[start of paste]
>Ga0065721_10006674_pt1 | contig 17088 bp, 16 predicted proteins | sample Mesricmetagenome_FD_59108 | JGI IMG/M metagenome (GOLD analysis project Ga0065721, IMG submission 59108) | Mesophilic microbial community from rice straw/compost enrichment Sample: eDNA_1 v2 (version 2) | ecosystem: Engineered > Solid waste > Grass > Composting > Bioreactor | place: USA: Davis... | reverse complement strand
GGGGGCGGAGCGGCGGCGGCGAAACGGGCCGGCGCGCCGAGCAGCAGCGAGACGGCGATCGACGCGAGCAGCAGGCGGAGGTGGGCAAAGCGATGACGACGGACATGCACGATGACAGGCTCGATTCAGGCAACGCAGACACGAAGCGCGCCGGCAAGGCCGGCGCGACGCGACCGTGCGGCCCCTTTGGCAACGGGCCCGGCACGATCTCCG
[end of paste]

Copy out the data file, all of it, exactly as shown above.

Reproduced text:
>Ga0065721_10006674_pt1 | contig 17088 bp, 16 predicted proteins | sample Mesricmetagenome_FD_59108 | JGI IMG/M metagenome (GOLD analysis project Ga0065721, IMG submission 59108) | Mesophilic microbial community from rice straw/compost enrichment Sample: eDNA_1 v2 (version 2) | ecosystem: Engineered > Solid waste > Grass > Composting > Bioreactor | place: USA: Davis... | reverse complement strand
GGGGGCGGAGCGGCGGCGGCGAAACGGGCCGGCGCGCCGAGCAGCAGCGAGACGGCGATCGACGCGAGCAGCAGGCGGAGGTGGGCAAAGCGATGACGACGGACATGCACGATGACAGGCTCGATTCAGGCAACGCAGACACGAAGCGCGCCGGCAAGGCCGGCGCGACGCGACCGTGCGGCCCCTTTGGCAACGGGCCCGGCACGATCTCCG